The second legit attempt at full fledged soccer in Ottawa came in the way of the wound almost too recent to mention to Ottawa Fans, the aptly named Fury.

Ottawa Fury’s flame flared up strong in 2014. Capital City FC’s demise left a vacuum which Ottawa Sports and Entertainment Group (OSEG) had taken notice of. John Pugh, owner of the then Ottawa Fury franchise, who played in the US based Premier Development League, joined the OSEG.

The OSEG had brought back CFL Football to Ottawa (with the help of the aforementioned Jeff Hunt) and wanted to include soccer into the fold. Gone were the days of Capital City FC’s bleachers of Terry Fox Stadium and the newly branded professional Ottawa Fury would play in downtown’s renovated Landsdowne Park (TD Place Stadium).

The Fury would enjoy varying degrees of success during their six season existence (2014 – 2019). They initially played in the upstart North American Soccer League (NASL) which was a rival to the United Soccer League (USL) vying for the crown of the second tier US status under the MLS. The Fury’s best moment, or at least closest to a championship, came in 2015 when they lost the NASL’s championship, the Soccer Bowl, to the New York Cosmos 3-2 in front of over 10,000 fans in New York.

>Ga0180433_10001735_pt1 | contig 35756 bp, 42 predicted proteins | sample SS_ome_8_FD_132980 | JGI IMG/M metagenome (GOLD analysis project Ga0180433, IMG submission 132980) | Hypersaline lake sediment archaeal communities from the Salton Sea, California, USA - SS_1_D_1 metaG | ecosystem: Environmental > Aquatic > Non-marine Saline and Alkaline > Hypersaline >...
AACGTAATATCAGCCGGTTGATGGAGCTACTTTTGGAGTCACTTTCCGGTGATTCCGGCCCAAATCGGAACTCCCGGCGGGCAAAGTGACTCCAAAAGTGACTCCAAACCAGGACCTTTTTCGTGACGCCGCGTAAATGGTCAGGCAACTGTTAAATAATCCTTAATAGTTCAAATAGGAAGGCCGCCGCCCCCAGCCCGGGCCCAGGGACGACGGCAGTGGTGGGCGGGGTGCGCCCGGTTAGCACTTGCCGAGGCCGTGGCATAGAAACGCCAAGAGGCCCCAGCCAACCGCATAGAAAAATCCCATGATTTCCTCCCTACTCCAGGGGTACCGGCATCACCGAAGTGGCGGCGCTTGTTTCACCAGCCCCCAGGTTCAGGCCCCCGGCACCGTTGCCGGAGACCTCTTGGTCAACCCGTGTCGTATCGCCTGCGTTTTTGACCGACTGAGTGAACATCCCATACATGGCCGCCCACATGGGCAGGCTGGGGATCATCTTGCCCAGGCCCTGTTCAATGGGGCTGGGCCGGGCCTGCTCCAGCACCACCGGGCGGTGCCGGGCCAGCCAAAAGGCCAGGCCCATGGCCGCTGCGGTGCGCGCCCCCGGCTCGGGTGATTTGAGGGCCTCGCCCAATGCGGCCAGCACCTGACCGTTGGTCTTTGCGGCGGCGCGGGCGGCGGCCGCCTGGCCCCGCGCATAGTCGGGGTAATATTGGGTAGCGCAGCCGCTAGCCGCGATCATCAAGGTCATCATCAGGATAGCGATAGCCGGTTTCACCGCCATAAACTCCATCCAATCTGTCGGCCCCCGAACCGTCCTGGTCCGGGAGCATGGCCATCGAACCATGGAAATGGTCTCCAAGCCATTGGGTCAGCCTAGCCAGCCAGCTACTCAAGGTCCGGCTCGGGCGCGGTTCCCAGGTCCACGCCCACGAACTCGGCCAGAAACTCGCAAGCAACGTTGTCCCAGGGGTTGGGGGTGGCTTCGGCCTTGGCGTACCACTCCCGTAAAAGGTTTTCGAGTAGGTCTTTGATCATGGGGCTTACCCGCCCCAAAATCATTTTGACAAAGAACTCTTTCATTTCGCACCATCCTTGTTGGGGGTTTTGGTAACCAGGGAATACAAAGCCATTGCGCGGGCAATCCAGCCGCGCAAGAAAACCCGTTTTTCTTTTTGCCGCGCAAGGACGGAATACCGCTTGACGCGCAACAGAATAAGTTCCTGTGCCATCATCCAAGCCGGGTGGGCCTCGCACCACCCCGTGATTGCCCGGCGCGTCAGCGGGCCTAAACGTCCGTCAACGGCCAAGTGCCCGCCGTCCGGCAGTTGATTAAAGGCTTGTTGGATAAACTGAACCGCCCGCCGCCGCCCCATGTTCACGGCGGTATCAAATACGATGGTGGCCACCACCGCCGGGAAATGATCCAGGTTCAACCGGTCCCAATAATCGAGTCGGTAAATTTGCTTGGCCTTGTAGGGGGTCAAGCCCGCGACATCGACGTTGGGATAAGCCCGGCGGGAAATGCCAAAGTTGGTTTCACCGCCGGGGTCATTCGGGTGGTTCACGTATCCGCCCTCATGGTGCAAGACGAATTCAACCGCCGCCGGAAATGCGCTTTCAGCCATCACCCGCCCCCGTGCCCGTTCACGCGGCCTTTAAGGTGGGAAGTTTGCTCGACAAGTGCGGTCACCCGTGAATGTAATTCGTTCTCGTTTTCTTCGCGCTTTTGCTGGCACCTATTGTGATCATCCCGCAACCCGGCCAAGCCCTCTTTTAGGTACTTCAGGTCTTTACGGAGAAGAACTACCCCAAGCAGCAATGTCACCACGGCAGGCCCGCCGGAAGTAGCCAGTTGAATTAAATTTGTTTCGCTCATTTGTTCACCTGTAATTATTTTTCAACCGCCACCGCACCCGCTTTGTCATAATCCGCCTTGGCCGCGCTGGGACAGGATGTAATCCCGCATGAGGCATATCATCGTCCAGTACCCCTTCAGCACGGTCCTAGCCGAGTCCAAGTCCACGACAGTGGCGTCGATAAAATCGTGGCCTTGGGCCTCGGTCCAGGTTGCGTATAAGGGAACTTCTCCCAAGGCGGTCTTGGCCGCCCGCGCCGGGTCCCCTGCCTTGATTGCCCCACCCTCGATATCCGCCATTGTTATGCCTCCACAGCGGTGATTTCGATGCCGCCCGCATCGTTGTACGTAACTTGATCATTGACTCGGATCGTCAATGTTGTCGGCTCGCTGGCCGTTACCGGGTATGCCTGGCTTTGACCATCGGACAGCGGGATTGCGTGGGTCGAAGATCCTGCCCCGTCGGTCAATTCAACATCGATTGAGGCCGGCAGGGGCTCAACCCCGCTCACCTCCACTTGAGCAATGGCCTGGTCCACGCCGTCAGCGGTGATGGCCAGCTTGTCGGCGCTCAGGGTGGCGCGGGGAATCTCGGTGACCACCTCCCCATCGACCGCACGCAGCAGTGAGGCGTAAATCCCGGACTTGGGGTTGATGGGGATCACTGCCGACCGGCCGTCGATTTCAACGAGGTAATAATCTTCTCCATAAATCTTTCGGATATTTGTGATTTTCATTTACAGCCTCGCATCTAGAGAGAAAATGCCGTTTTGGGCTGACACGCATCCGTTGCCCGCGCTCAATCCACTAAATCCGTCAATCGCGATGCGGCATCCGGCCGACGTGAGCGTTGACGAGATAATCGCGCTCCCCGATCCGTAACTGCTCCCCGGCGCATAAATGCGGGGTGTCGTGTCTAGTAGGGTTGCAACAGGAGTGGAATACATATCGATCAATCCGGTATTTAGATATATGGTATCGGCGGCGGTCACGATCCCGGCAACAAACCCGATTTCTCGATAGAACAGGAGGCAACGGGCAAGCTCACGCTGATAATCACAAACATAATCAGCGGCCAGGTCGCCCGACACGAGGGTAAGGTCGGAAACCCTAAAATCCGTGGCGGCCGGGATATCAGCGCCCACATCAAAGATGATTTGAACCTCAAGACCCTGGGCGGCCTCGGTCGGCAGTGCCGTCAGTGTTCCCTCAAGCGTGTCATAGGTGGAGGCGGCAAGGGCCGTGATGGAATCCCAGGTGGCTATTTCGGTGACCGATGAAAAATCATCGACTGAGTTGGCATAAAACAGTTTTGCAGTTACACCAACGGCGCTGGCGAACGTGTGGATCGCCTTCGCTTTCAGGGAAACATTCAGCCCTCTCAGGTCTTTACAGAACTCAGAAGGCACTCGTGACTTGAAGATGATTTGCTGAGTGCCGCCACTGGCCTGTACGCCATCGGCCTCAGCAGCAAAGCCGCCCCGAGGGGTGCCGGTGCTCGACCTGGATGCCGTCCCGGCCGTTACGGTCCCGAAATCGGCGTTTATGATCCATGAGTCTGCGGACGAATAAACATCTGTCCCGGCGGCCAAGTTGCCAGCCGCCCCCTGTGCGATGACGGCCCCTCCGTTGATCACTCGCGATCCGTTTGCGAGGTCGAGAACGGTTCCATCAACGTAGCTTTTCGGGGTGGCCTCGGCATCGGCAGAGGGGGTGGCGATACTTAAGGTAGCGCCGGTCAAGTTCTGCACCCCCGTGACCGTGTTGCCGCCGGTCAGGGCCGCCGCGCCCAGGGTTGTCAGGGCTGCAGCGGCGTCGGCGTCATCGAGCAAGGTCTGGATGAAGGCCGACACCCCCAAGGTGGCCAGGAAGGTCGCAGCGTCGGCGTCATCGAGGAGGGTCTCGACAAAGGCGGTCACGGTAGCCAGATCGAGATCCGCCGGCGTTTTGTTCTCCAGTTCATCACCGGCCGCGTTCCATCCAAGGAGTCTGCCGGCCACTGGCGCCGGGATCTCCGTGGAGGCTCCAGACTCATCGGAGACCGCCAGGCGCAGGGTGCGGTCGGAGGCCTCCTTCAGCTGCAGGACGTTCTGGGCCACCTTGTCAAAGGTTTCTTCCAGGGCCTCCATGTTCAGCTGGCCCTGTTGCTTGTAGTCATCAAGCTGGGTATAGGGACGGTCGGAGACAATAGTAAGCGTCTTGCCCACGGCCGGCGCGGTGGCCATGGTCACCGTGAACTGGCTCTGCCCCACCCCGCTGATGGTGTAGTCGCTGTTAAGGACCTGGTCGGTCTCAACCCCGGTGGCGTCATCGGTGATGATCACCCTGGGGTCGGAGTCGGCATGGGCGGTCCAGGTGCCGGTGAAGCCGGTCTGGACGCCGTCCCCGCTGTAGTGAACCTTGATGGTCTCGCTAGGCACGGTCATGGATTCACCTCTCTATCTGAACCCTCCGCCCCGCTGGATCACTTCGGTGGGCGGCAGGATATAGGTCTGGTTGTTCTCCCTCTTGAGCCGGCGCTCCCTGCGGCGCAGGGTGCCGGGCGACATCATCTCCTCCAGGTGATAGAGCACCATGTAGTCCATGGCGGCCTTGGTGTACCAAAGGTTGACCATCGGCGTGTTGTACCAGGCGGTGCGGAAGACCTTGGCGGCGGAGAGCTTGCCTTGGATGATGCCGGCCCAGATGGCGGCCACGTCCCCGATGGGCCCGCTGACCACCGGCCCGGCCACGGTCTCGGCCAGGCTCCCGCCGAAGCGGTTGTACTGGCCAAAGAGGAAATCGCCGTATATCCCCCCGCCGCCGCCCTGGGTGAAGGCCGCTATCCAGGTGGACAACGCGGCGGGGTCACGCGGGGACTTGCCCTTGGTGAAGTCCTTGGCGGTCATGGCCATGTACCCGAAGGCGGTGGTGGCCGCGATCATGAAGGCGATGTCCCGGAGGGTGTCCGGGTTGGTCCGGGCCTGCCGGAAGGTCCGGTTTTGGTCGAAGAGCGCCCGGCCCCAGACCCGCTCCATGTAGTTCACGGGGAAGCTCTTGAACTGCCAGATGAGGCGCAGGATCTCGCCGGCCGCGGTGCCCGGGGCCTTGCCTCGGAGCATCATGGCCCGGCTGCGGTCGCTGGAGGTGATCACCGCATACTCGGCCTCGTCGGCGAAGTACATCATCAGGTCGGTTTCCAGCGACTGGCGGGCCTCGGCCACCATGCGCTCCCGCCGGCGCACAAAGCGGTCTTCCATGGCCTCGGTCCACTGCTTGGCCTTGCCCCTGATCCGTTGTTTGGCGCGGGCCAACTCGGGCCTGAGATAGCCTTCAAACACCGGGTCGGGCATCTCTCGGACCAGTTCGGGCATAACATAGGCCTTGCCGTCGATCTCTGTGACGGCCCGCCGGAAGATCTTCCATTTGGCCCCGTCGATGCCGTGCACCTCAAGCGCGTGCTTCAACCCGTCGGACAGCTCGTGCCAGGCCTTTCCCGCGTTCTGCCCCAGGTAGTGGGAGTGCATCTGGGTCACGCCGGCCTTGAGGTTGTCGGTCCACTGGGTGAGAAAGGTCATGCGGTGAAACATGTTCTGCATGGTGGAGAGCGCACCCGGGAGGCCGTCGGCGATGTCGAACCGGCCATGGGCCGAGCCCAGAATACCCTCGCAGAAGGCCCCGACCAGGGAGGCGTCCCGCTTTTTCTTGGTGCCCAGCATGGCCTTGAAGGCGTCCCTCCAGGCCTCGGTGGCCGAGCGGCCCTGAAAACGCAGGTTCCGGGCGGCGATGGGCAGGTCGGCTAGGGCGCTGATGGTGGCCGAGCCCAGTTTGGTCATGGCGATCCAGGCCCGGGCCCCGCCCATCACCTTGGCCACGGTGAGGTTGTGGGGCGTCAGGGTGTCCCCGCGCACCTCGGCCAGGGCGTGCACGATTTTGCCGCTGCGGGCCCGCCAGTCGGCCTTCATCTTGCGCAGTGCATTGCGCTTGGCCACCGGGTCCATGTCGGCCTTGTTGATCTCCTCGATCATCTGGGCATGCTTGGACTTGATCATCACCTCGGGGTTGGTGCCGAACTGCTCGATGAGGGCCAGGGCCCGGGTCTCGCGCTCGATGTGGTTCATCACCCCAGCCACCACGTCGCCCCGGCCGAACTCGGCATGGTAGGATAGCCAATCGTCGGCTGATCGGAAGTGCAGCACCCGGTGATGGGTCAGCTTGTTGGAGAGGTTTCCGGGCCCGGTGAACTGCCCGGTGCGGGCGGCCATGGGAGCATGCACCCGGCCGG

Ottawa Fury’s demise

When the writing seemed to be on the wall for the NASL, the Fury jumped ship and began plying their trade in the stable United Soccer League.